U.S. Soccer Claims Male Players Are More Skilled Than Women, Deserve More Pay


Mar 12, 2020


The U.S. women's national soccer team celebrates their 2019 World Cup win. Image Credit: Getty Images

Since publication, Carlos Cordeiro has stepped down as the President of U.S Soccer in lieu of the pay equity dispute. Now, U.S Soccer Vice-President Cindy Parlow-Cone will take over from him and serve as President.

The U.S. Soccer Federation, in a move that spurred instant public backlash from fans and sponsors, claimed in a legal filing against the U.S. Women’s National Team’s pay discrimination lawsuit, that male soccer players required “a higher level of skill” and carried “more responsibility” than the women players, and therefore deserve more pay. 

In March 2019, the women’s national team filed an equal-pay lawsuit against its boss, U.S. Soccer, alleging “institutionalized gender discrimination” that “has caused, contributed to, and perpetuated gender-based pay disparities” against the women players in “nearly every aspect of their employment,” ESPN reports. Since then, U.S. Soccer has attempted to have the lawsuit dismissed before it’s set to move to trial on May 5.

In the most recent filing toward that goal, U.S. Soccer claimed “it is undisputed that the job of [Men’s National Team] player requires materially more strength and speed than the job of [Women’s National Team] player,” NPR reports. The filing also cited biological differences and “indisputable science” to prove the men’s team’s advanced capabilities as compared to the women’s team. 

The women’s side has won four World Cups to date; the men’s side has won none and have failed to even qualify for the most recent 2018 World Cup. While the pay disparity between the two teams’ players is a complicated one to explain owing to their differential contracts with U.S. Soccer, it’s safe to say the men make more from almost all revenue streams — from World Cup appearance fees to bonuses. 

U.S. Soccer, in an attempt to patronize the women’s side, has adopted several insulting tactics to get the lawsuit dismissed so far — according to documents filed in February, a U.S. Soccer lawyer had asked World Cup Champion and Olympic gold medalist Carli Lloyd if the women’s team could be competitive against the men’s team; Lloyd had responded, “Shall we fight it out to see who wins and then we get paid more?” Another lawyer had asked women’s side forward Alex Morgan if the men’s team played with more skill, to which Morgan had responded, “No, it’s a different skill.”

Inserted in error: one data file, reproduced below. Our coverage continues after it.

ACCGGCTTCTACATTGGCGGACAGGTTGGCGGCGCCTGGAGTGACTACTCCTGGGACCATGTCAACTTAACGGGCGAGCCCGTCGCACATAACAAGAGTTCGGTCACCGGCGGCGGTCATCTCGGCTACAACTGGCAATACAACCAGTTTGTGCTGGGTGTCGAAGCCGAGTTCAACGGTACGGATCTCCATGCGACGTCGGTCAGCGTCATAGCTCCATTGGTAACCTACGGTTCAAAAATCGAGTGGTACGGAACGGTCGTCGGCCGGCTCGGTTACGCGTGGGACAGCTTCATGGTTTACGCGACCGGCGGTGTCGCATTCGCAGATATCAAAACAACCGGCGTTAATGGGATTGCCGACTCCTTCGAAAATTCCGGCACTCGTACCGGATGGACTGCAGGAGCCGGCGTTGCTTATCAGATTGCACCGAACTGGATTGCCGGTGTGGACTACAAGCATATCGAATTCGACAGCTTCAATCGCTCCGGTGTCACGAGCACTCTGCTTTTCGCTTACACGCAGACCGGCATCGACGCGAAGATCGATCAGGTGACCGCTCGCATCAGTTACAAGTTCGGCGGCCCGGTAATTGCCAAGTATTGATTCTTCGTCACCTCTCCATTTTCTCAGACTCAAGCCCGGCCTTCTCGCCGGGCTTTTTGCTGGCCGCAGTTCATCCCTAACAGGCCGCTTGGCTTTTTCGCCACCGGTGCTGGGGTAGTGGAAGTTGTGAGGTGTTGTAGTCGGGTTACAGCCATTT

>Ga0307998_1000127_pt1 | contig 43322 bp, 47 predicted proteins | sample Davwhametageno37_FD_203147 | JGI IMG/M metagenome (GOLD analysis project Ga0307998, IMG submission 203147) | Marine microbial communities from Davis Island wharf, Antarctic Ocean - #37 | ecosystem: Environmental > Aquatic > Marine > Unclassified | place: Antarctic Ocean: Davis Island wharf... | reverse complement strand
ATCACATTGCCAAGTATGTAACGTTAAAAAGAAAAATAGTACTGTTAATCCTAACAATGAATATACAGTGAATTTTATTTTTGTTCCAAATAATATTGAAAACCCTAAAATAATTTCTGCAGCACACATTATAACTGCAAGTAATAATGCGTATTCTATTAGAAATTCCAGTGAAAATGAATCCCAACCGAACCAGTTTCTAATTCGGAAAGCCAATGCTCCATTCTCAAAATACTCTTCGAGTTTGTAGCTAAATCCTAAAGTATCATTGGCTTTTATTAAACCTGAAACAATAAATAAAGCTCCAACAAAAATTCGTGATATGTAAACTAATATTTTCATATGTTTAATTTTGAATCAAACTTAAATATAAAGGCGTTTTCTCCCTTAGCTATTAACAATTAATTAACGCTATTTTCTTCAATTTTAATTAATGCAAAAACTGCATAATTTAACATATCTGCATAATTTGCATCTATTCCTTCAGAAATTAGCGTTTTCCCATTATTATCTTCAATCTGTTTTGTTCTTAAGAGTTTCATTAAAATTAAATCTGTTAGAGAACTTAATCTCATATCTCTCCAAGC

Related on The Swaddle:

All The Arguments You Need: to Advocate for Equal Pay In Sport

The federation’s constant insinuations that the women’s team is somehow less than the men’s team, in an attempt to get away with not paying the women their due, is a characteristic way in which the organization has treated women’s soccer since its official inception, U.S. Soccer superstar Megan Rapinoe said in a match interview. It also echoes tired, sexist arguments that attempt to justify the broader gender pay gap across most fields.

Even after U.S. Soccer President Carlos Cordeiro apologized for the language used in the most recent filing, and said “the offense and pain caused by language in this week’s court filing … did not reflect the values of our Federation or our tremendous admiration of our Women’s National Team,” Rapinoe brushed the apology off: “We don’t buy it…That wasn’t for us. That was for fans, media, sponsors…every negotiation, those undertones are there, that we’re lesser.”

It’s not just the players that are blasting U.S. Soccer for attempting to undermine the women players — major sponsors such as Budweiser, Visa, and Coca Cola are condemning the federation for its “unacceptable and offensive comments.” A Coca Cola spokesperson told BuzzFeed that brand representatives are meeting with U.S. Soccer officials to “express their concerns.”

Meanwhile, the women’s team, even while fighting for their rightfully owed $67 million in backpay from U.S. Soccer, has shown it will not stop playing or winning. On March 11, they won the SheBelieves Cup championship after beating Japan 3-1 — while wearing their jerseys inside out to hide the U.S. Soccer Federation logo, but still displaying their four World Cup stars. After the win, Morgan delivered a scathing rebuttal to U.S. Soccer’s claims in a tweet: “Takes skill to lift that trophy too.”


Written By Rajvi Desai

Rajvi Desai is The Swaddle’s Culture Editor. After graduating from NYU as a Journalism and Politics major, she covered breaking news and politics in New York City, and dabbled in design and entertainment journalism. Back in the homeland, she’s interested in tackling beauty, sports, politics and human rights in her gender-focused writing, while also co-managing The Swaddle Team’s podcast, Respectfully Disagree.


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